The time-honored, theoretically correct, measure of intrinsic value involves current balance sheet and discounted cash flows. But I have never attempted such a calculation for CY.

      There is a web site that does such calculations automatically (www.valuepro.net), based on recent history. Its fairly large set of parameters that are defaulted based on history, but can be modified interactively to test the impact of each assumption or to make better, forward-looking, assumptions. Being backward looking, the default parameters generated very high numbers for CY in 2000 but, for quite a number of years have given CY a value of 0.

      TJ wrote a piece many years ago recommending P/S as a much more stable yardstick for measuring CY - as cheap or expensive, based on simulation of various trading strategies over the history of CY. I've always thought it made a lot of sense.

      I have wondered if TJ became a captive of his own insight - trying to grow at any price without adequate regard for the profitability of that growth. Certainly the explicity strategy dating back to 1998 had been to grow, though it has also been to move away from commodity chips. Examples of MRAM and NSE come to mind, but the retrospective look is not exactly fair unless one also takes into account brilliant successes as SPWR (an entrepreneurial triumph) and PSOC (an internal development triumph). In any case, the old strategy died 18 months ago and the shift has transformed CY. CY is now positioned for profitable growth with far less volatility to its revenue and, especially, to its profitability. The old P/S benchmarks can still tell you when CY is cheap; it's not so clear that the old benchmarks will tell you when to sell.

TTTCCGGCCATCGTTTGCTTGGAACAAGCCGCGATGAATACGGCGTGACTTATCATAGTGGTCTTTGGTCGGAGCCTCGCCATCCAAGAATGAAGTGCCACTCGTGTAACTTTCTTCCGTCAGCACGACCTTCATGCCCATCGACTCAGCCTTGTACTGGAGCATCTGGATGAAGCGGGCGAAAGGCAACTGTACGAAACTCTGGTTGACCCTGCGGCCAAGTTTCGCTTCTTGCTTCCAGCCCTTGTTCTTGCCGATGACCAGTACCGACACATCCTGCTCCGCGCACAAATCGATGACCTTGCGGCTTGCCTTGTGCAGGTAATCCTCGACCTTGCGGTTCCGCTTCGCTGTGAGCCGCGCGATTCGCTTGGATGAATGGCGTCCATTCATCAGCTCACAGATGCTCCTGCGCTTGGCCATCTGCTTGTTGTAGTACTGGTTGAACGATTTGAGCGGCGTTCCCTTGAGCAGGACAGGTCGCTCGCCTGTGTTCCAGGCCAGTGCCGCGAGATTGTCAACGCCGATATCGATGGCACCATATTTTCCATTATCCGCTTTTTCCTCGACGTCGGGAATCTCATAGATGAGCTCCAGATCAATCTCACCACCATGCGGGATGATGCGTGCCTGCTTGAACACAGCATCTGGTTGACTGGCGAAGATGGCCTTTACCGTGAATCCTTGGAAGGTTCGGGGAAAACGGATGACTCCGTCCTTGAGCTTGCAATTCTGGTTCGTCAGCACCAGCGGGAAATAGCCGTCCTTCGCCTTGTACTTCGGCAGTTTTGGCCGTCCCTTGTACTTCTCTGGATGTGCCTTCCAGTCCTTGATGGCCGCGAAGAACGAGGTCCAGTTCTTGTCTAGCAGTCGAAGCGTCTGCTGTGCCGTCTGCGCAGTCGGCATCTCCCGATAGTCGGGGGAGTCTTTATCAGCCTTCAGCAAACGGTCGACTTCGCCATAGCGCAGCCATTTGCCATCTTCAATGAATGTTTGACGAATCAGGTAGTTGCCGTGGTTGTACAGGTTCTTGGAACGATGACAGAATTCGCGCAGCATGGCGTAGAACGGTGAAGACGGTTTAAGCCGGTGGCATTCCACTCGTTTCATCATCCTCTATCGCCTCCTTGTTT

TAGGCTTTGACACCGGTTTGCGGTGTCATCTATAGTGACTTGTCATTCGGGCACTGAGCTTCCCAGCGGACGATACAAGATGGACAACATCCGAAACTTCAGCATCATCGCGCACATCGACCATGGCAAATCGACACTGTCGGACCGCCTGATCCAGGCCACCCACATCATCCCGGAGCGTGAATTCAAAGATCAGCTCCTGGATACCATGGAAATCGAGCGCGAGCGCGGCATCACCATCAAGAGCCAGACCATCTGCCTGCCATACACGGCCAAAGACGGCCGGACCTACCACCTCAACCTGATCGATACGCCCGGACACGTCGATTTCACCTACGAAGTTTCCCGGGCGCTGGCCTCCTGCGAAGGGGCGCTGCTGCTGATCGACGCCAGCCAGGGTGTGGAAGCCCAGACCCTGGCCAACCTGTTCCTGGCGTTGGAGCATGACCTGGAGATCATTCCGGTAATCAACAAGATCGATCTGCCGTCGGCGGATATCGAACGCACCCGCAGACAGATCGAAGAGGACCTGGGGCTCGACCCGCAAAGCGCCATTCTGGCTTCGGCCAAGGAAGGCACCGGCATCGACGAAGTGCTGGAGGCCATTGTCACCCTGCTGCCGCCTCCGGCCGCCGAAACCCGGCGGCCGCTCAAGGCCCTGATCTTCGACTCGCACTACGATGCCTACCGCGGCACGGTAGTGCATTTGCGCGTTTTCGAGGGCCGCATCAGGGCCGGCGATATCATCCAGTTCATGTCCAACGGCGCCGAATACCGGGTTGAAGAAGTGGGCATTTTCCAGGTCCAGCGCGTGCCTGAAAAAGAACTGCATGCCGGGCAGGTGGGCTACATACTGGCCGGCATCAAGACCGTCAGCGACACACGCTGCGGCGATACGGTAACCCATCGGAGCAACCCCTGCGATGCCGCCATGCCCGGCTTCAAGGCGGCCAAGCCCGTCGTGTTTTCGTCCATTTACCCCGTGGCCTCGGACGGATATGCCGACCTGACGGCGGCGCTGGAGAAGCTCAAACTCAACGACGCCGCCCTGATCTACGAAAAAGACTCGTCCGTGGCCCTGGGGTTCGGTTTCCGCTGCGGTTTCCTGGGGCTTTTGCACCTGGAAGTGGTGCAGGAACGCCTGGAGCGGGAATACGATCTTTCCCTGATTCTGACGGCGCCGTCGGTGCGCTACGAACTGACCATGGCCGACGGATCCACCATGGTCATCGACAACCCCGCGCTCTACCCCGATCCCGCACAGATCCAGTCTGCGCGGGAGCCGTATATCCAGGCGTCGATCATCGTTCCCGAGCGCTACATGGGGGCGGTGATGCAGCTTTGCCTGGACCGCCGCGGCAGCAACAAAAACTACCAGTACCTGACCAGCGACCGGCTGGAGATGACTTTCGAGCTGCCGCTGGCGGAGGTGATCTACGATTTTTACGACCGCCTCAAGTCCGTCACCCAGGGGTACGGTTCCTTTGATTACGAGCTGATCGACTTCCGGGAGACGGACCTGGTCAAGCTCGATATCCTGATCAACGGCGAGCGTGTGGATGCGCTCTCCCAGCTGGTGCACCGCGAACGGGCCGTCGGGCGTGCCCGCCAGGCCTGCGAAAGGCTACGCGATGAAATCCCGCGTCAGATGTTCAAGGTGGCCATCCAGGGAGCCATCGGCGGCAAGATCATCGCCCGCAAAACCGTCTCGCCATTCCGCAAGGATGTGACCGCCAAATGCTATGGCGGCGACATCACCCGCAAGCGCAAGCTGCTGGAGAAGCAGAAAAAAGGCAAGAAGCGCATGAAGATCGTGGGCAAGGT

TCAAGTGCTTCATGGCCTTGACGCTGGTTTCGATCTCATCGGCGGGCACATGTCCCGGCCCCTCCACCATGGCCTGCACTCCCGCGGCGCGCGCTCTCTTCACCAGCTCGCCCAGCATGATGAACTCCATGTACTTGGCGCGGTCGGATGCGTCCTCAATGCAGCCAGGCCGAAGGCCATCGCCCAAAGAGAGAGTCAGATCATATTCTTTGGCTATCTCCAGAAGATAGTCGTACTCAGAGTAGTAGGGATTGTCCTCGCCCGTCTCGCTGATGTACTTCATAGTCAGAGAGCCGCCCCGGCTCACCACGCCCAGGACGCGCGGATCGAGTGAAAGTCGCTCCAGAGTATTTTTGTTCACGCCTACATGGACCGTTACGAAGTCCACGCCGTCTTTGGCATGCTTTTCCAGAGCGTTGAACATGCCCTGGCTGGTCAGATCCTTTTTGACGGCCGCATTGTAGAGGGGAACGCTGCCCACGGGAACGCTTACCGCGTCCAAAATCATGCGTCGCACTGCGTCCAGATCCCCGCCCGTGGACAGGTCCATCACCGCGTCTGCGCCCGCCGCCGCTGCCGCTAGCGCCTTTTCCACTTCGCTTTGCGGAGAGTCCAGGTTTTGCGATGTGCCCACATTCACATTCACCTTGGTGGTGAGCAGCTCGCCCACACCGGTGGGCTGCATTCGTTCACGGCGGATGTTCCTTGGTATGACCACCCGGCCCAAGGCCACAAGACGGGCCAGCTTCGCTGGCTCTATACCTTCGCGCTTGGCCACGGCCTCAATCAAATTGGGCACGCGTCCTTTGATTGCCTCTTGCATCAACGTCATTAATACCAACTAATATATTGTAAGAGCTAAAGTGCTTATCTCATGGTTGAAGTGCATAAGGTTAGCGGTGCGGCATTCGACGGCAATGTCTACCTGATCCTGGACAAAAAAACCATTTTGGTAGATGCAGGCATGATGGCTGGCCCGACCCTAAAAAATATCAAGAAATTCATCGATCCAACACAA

Regards,
      Simple Simon

      • 2 Replies to simple_simon_sez
      • Simon,

        I did use fully diluted shares 175.5 mils to obtain EV. Except EV itself not very meaningful since it excludes the cash out, EV/S is more useful in finding the relative valuation.

        EV/S is basically similar to P/S except cash being taken out for comparing against another stock since cash effect between a leveraged firm or de-leveraged firm can distort the comparison when P/S is being compared between stocks.

        Anyway, TJ's P/S approach seems somewhat an excuse to inability to translate revenue to bottom line. In PSOC, there might be some good excuse since they are dealing with thousands small customers some requires tool education, hopefully when PSOC is more mature, Opex will be reduced. But overall CCD division should not have good excuse for failing to leverage for a long time. I find this market much more returning to P/E measure especially on tech stocks. P/E shows the company's real strength, P/S more or less somewhat excuses.

        I didn't come here for sometime. Once I wrote here - SPWR uses more expensive MonoCrystalline to obtain the highest conversion efficiency. That somewhat spooks me. Admittedly, I did not do as thorough research as 6 months ago. But SPWR seems to carry lower gross margin that peers - STP, Q-CELL and FSLR. The newly acquired partner provides some good excuse, but I believe this quarter only includes very little part of new partner. Manufacturing lines set-up may provide another excuse, but I am not sure. Anyway, while ESLR is aiming 3 gram low usage, FSLR boasting to have 37% gross margin, I kinda have suspecious mind on SPWR's leadership when total shares aren't entirely out yet.

        I sold most shares on the last run, re-enter at lower price but less amount now. Why am I here? I am still somewhat believer on P/S.

        Regards,

        Floppy

      • Thanks for a good analysis, Simple Simon. I always liked TJ's old P/S metric and used it successfully to buy/sell CY. Cheers, Sully